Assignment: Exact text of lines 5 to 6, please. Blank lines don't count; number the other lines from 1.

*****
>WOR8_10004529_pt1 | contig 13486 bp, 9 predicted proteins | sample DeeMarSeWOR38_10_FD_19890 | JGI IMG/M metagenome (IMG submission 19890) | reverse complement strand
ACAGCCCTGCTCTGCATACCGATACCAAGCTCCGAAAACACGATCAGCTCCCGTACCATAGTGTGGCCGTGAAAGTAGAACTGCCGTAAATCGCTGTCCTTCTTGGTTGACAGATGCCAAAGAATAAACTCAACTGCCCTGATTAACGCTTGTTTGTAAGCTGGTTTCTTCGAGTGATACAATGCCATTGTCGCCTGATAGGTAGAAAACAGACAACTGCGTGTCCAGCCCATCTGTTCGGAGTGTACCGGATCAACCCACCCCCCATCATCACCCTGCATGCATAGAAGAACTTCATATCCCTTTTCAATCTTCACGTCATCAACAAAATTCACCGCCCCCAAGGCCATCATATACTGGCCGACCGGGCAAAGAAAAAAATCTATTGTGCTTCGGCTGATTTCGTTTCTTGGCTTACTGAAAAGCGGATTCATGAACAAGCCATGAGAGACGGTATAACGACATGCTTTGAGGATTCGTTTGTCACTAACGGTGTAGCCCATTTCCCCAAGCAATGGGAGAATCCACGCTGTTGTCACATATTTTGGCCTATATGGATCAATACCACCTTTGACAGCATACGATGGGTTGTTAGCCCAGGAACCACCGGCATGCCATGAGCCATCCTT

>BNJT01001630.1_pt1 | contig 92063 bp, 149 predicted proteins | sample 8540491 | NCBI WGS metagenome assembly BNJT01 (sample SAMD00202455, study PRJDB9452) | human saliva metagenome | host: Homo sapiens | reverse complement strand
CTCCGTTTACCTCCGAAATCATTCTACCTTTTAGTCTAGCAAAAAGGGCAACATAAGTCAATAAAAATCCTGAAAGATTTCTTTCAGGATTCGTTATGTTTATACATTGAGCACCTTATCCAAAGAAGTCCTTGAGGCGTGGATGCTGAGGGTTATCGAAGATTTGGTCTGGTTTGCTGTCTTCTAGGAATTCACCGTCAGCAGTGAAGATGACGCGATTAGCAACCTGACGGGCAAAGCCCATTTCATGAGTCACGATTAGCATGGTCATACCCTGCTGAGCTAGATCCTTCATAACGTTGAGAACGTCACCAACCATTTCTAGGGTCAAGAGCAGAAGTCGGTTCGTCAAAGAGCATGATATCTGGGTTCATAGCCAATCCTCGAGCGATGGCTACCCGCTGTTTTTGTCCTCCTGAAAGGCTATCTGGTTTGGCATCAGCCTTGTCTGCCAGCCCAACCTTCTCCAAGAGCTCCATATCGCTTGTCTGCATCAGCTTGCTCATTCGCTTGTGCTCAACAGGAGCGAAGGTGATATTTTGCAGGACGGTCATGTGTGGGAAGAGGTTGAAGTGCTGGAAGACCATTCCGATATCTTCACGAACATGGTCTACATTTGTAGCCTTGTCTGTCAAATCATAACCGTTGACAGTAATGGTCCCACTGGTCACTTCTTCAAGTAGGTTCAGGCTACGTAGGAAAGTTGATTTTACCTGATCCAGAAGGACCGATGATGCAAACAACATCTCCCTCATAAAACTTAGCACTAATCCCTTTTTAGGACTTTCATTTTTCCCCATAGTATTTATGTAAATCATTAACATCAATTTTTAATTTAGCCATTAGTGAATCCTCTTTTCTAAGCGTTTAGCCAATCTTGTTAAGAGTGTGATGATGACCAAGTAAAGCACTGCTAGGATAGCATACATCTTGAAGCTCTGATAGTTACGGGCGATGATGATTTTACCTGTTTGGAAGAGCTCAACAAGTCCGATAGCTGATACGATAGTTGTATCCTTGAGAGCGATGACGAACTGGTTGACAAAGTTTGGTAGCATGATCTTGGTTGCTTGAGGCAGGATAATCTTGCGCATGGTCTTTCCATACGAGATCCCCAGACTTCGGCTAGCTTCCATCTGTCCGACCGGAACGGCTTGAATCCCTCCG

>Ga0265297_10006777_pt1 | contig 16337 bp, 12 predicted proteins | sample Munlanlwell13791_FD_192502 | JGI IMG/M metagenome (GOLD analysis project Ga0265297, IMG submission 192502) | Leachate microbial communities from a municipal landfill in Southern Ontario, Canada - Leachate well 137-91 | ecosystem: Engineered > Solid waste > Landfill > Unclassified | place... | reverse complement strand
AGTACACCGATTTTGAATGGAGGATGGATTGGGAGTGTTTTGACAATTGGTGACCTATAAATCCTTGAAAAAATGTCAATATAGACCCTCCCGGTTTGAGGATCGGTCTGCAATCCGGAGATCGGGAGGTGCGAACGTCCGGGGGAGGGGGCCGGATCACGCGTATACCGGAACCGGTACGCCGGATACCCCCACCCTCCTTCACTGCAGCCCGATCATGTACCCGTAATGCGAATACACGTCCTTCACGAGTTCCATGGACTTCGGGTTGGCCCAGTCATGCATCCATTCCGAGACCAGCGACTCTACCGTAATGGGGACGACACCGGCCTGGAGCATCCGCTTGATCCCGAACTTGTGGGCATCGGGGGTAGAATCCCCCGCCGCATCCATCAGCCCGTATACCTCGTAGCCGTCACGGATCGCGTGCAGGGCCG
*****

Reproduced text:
>Ga0265297_10006777_pt1 | contig 16337 bp, 12 predicted proteins | sample Munlanlwell13791_FD_192502 | JGI IMG/M metagenome (GOLD analysis project Ga0265297, IMG submission 192502) | Leachate microbial communities from a municipal landfill in Southern Ontario, Canada - Leachate well 137-91 | ecosystem: Engineered > Solid waste > Landfill > Unclassified | place... | reverse complement strand
AGTACACCGATTTTGAATGGAGGATGGATTGGGAGTGTTTTGACAATTGGTGACCTATAAATCCTTGAAAAAATGTCAATATAGACCCTCCCGGTTTGAGGATCGGTCTGCAATCCGGAGATCGGGAGGTGCGAACGTCCGGGGGAGGGGGCCGGATCACGCGTATACCGGAACCGGTACGCCGGATACCCCCACCCTCCTTCACTGCAGCCCGATCATGTACCCGTAATGCGAATACACGTCCTTCACGAGTTCCATGGACTTCGGGTTGGCCCAGTCATGCATCCATTCCGAGACCAGCGACTCTACCGTAATGGGGACGACACCGGCCTGGAGCATCCGCTTGATCCCGAACTTGTGGGCATCGGGGGTAGAATCCCCCGCCGCATCCATCAGCCCGTATACCTCGTAGCCGTCACGGATCGCGTGCAGGGCCG